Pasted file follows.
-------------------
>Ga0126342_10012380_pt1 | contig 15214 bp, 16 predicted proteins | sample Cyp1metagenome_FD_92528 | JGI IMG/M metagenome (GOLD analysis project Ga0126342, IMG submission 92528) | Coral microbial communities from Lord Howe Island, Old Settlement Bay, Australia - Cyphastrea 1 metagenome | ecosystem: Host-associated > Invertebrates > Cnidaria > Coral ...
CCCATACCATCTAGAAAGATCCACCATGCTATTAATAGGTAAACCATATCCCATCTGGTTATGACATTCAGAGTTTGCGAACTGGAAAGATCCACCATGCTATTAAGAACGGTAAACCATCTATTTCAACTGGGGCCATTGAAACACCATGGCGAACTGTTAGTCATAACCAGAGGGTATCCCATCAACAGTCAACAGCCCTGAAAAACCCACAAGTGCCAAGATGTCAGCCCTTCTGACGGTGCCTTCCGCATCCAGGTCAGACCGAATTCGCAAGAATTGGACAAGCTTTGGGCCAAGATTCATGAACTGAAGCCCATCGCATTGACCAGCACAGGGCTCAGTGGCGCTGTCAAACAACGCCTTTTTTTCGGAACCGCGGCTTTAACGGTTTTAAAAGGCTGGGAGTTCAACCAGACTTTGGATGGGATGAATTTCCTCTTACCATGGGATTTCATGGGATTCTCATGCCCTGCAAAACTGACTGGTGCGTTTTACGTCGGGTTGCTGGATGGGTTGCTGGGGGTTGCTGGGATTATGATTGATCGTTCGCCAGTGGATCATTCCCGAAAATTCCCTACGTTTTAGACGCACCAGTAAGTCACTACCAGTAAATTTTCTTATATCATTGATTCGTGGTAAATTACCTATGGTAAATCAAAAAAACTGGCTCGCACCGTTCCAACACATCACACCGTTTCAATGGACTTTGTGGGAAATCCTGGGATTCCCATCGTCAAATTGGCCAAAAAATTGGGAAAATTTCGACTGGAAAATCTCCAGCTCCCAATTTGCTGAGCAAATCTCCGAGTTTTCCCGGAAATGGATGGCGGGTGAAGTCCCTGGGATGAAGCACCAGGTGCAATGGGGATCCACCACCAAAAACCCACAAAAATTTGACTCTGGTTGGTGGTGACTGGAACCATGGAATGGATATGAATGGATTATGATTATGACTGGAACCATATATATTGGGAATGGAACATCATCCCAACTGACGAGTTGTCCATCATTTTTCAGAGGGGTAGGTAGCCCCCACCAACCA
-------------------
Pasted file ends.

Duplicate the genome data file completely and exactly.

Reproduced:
>Ga0126342_10012380_pt1 | contig 15214 bp, 16 predicted proteins | sample Cyp1metagenome_FD_92528 | JGI IMG/M metagenome (GOLD analysis project Ga0126342, IMG submission 92528) | Coral microbial communities from Lord Howe Island, Old Settlement Bay, Australia - Cyphastrea 1 metagenome | ecosystem: Host-associated > Invertebrates > Cnidaria > Coral ...
CCCATACCATCTAGAAAGATCCACCATGCTATTAATAGGTAAACCATATCCCATCTGGTTATGACATTCAGAGTTTGCGAACTGGAAAGATCCACCATGCTATTAAGAACGGTAAACCATCTATTTCAACTGGGGCCATTGAAACACCATGGCGAACTGTTAGTCATAACCAGAGGGTATCCCATCAACAGTCAACAGCCCTGAAAAACCCACAAGTGCCAAGATGTCAGCCCTTCTGACGGTGCCTTCCGCATCCAGGTCAGACCGAATTCGCAAGAATTGGACAAGCTTTGGGCCAAGATTCATGAACTGAAGCCCATCGCATTGACCAGCACAGGGCTCAGTGGCGCTGTCAAACAACGCCTTTTTTTCGGAACCGCGGCTTTAACGGTTTTAAAAGGCTGGGAGTTCAACCAGACTTTGGATGGGATGAATTTCCTCTTACCATGGGATTTCATGGGATTCTCATGCCCTGCAAAACTGACTGGTGCGTTTTACGTCGGGTTGCTGGATGGGTTGCTGGGGGTTGCTGGGATTATGATTGATCGTTCGCCAGTGGATCATTCCCGAAAATTCCCTACGTTTTAGACGCACCAGTAAGTCACTACCAGTAAATTTTCTTATATCATTGATTCGTGGTAAATTACCTATGGTAAATCAAAAAAACTGGCTCGCACCGTTCCAACACATCACACCGTTTCAATGGACTTTGTGGGAAATCCTGGGATTCCCATCGTCAAATTGGCCAAAAAATTGGGAAAATTTCGACTGGAAAATCTCCAGCTCCCAATTTGCTGAGCAAATCTCCGAGTTTTCCCGGAAATGGATGGCGGGTGAAGTCCCTGGGATGAAGCACCAGGTGCAATGGGGATCCACCACCAAAAACCCACAAAAATTTGACTCTGGTTGGTGGTGACTGGAACCATGGAATGGATATGAATGGATTATGATTATGACTGGAACCATATATATTGGGAATGGAACATCATCCCAACTGACGAGTTGTCCATCATTTTTCAGAGGGGTAGGTAGCCCCCACCAACCA